ASU professor addresses why we have yet to find extraterrestrial life
Are we alone in the universe? Few questions have captured the public imagination more than this. Yet to date we know of just one sample of life, that which exists here on Earth.
Although there is plenty of habitable real estate out there, "habitable" is not the same as "inhabited," says Arizona State University Regents Professor and noted cosmologist Paul Davies. Because nobody knows how non-life transitioned to life on Earth, it is impossible to estimate the odds of it springing forth elsewhere in the universe.
Davies presented his findings during a press briefing Feb. 16 at the annual meeting of the American Association for the Advancement of Science in Austin, Texas.
"During my career, opinion has shifted from life's origin being a bizarre fluke unique in the universe ('almost a miracle' in the words of Francis Crick), to the belief that the universe is teeming with life ('a cosmic imperative' in the words of Christian de Duve)," Davies said. "How can we settle the matter? For several decades astronomers have been sweeping the skies with radio telescopes hoping to stumble across a message from ET. So far they have been met by an 'eerie silence.'"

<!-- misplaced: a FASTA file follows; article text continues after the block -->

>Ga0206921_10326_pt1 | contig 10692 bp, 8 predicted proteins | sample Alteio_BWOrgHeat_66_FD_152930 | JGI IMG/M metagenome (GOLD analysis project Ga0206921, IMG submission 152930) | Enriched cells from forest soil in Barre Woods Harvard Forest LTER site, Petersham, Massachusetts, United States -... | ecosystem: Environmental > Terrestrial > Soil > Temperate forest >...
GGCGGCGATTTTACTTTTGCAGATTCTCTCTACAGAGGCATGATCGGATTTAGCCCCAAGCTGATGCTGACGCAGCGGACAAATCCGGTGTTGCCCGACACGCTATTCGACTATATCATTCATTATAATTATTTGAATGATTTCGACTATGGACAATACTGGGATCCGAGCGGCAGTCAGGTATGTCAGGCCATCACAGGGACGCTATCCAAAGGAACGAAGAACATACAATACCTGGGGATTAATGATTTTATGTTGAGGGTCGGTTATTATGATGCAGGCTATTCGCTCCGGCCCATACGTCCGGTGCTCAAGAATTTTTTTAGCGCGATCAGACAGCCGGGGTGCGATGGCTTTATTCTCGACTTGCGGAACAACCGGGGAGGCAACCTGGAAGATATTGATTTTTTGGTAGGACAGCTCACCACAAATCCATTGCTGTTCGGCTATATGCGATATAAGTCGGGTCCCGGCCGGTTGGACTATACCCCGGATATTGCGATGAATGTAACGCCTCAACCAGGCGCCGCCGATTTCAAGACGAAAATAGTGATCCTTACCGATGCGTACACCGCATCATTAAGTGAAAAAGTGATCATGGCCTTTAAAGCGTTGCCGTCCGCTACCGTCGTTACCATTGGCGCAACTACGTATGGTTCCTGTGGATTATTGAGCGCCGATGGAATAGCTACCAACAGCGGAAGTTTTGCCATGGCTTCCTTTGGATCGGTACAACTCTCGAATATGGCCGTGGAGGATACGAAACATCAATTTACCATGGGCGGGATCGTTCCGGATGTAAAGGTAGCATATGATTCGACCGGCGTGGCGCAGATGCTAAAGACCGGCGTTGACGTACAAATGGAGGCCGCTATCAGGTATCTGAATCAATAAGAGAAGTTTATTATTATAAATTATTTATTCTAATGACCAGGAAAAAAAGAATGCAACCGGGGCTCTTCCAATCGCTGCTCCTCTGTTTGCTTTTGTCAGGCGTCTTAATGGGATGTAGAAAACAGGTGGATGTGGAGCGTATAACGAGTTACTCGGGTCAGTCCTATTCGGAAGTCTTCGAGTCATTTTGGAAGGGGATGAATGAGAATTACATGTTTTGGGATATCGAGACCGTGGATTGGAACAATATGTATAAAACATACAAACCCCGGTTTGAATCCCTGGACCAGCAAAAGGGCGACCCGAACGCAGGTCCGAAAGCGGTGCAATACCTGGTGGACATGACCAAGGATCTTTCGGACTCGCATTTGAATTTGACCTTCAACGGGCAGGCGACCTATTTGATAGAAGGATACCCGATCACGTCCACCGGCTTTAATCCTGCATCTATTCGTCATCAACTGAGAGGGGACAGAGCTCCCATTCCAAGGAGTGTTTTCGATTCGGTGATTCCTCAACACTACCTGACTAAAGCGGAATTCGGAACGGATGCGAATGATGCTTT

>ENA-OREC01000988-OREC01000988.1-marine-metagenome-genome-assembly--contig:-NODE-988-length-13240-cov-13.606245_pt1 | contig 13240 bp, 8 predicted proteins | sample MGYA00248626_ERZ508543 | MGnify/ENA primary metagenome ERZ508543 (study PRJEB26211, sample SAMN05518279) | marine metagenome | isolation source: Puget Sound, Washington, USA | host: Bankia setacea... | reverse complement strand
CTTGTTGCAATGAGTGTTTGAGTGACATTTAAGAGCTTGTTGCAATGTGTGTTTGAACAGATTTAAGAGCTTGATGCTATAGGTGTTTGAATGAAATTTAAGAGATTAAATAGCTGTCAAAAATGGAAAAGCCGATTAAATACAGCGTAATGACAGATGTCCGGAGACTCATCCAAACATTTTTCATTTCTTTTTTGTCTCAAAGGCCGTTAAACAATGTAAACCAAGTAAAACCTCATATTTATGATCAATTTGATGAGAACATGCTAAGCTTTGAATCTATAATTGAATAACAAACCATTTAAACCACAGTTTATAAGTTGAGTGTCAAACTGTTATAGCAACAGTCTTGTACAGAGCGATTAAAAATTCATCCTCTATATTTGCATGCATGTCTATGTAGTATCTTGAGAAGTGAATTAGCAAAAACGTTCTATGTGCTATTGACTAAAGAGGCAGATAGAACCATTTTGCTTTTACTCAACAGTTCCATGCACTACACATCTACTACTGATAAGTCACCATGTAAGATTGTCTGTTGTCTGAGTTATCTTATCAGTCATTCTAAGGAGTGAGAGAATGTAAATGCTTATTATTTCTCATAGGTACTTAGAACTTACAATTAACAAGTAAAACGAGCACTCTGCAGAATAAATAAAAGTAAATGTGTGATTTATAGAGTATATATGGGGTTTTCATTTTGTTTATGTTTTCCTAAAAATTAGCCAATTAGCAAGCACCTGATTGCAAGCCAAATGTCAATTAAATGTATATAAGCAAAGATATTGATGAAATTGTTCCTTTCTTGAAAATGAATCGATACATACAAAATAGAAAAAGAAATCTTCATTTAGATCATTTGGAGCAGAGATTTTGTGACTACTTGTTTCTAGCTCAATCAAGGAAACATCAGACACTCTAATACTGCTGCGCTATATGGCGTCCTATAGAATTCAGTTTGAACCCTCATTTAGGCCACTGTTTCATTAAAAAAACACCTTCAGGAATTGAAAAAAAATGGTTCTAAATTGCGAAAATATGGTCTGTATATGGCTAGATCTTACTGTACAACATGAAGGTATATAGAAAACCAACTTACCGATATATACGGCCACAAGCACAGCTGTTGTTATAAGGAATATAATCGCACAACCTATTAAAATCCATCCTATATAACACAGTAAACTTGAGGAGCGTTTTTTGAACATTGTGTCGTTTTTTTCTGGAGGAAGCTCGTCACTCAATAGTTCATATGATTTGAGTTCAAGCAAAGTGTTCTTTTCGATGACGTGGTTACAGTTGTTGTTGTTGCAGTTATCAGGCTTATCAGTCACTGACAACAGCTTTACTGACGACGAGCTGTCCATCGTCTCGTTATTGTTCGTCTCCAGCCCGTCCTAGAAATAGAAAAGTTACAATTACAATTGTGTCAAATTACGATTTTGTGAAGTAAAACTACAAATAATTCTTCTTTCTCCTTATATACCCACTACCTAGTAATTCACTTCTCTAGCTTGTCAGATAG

"Meanwhile, astrobiologists have considered how signatures of microbial life might be detectable in the solar system or in the atmospheres of extra-solar planets," Davies added. "If life really does form readily in Earth-like conditions, it should have started many times right here on Earth, so we should look for a 'shadow biosphere' of life, but not as we know it, under our very noses.'"
Davies is a cosmologist, theoretical physicist, astrobiologist and best-selling author. His latest book 'The Eerie Silence" is a celebration and critique of the search for cosmic company.
Davies is a member of the Breakthrough Listen Committee and formerly chaired the SETI Post-Detection Task group of the International Academy of Astronautics. He was the first person to champion the idea that life on Earth may have originated on Mars and transferred here in impact ejecta. Davies is director of the Beyond Center at ASU that researches how life began in terms of the organization of information in complex networks - the software of life. His forthcoming book "The Demon in the Machine," is a penetrating look at the power of information to explain the physics of living matter.
Davies will detail his research in the presentation, "The search for life beyond Earth," as part of the "Is There a Future for Humanity in Space?" session, 10 a.m. CT on Feb. 17.